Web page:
Managerialism rules, ok?

  • George

    Someone from the Fine Gael family says Fianna Fáil have finally become like them.

    Sounds like the UUP talking about the DUP.

  • The Dubliner

    It’s just spinning the ‘management is irrelevant’ mentality into ‘management isn’t irrelevant but managers are.’ In short, the people can safely elect Fine Gael to replace Fianna Fail in government because they have the same policies and it doesn’t matter about the personalities. Pure political propaganda.

    It’s a completely bogus argument, of course, since it ignores that some managers are better than others – and that some are so great in terms of vision, accumen, and strategy that the success of the enterprise can depend on their ability (e.g. Bill Gates and Microsoft). Dr Fitgerald was a fine academic, but he is universally acknowledged to have been an awful mananger.

  • lib2016

    Democratic politics everywhere is becoming more amd more about who can win the centre vote. In both Britain and the States this has led to both countries being led by what are effectively two wings of the same party.

    Due to the PR system there is slightly more hope in Ireland for smaller parties to gain influence through the need to build coalitions.

    Is the ability to manage a coalition necessarily the same as the ability to manage an economy, and is managing an economy all we want from our politicans_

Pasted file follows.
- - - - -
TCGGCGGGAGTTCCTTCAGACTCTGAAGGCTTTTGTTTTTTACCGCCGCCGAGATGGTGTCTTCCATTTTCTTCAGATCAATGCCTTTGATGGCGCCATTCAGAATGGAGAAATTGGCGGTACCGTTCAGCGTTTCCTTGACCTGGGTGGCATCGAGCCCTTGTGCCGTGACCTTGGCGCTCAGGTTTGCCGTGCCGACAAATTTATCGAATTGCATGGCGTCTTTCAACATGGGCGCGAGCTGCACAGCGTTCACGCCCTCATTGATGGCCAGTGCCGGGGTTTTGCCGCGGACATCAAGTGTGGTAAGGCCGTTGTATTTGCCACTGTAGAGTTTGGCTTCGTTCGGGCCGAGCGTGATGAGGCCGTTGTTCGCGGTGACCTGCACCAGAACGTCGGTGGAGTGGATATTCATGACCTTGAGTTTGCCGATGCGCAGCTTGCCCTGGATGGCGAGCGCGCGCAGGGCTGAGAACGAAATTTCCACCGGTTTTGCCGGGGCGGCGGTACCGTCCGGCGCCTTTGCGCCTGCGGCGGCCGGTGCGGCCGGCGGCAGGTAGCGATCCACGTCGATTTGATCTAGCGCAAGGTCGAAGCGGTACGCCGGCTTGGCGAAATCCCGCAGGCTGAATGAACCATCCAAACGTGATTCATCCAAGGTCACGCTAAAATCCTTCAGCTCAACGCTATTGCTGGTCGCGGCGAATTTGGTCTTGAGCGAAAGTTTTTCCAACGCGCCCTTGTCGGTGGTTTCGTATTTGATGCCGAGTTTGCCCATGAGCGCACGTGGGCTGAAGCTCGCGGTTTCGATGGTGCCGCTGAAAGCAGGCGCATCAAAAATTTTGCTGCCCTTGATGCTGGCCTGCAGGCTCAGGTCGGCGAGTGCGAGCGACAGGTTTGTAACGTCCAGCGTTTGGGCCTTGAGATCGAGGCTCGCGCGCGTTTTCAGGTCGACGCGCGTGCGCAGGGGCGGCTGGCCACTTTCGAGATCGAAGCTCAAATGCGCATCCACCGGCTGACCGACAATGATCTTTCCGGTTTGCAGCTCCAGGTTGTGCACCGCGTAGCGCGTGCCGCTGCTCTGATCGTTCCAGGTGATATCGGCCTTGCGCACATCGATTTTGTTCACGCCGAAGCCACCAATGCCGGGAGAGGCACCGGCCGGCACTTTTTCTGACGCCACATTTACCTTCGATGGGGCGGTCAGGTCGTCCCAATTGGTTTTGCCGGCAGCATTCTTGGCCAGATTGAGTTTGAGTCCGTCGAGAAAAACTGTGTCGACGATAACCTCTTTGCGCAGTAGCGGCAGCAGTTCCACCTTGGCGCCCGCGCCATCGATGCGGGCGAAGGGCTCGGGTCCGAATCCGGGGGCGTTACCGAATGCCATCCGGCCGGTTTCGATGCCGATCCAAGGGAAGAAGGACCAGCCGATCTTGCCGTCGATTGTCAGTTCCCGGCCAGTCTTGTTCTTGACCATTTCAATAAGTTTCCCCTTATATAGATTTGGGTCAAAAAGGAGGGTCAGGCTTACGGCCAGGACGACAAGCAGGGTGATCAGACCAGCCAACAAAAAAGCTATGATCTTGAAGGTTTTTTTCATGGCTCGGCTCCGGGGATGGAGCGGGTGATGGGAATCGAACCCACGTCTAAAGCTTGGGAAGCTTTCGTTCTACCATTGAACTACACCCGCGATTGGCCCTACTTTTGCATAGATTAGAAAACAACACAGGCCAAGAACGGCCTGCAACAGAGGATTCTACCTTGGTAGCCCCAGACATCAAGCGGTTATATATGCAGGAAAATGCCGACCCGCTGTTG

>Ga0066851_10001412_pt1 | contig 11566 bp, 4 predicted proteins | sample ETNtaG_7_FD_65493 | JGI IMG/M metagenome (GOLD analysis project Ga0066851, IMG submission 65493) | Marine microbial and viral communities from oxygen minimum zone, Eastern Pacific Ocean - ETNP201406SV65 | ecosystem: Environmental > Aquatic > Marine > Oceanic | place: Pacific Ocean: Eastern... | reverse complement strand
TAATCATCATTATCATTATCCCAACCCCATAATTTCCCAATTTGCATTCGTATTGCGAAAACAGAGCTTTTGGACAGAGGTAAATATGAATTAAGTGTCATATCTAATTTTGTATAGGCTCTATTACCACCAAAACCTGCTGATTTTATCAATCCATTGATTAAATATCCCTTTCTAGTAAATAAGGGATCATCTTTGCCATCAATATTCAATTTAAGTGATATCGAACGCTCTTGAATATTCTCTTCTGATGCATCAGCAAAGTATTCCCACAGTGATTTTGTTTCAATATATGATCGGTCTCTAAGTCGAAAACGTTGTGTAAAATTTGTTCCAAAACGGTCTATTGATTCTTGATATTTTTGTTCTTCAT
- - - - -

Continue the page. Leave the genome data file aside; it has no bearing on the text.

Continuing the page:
• The Dubliner

    “Is the ability to manage a coalition necessarily the same as the ability to manage an economy, and is managing an economy all we want from our politicans” – lib2016

    Do we really need a theory about why we seem to assume that our national government performs only a ‘rubberstamp’ administrative function in the manner of a Commissioner in some colonial outpost, but is devoid of any higher functions that would formulate and initiate economic, regulatory, justice, transport, educational, medical, trade, etc, policies or have responsibility for the implementation of such? Why do we assume that national government is not responsible for successful management as seen in the statistics by which such success is measured, but is, paradoxically, fully responsible for bad management? If government is to be held responsible for national economic failure, then it follows that it should be held equally accountable for economic success. Is it because we must regard ourselves as such a colonial outpost and not form ideas above our appointed station that might lead to us challenging the authority of the Crown? It’s hard not to see this strange mentality as being other than a colonial legacy. I don’t know, maybe the government needs to educate people about what exactly its functions are – and about the level of skill needed to perform them successfully. At the moment, they seem to think a monkey could be the head of one of the world’s most successful governments and that the outcome would be exactly the same.

  • páid

    Kevin Myers, not by any means a hero of mine, has gone down this well-trodden path of are there any differences between FF and FG.

    Anyone who is interested should look up his columns from a decade ago or thereabouts.

    He concludes that the differences are cultural – in a nutshell FF are really the tribe of the Gael, and FG are really the Soldiers of Destiny.

    Mark Barry votes Fine Gael and Fiachra O’Donoghue votes Fianna Fáil.

    Norman, Planter, Gael.

  • Juan Carr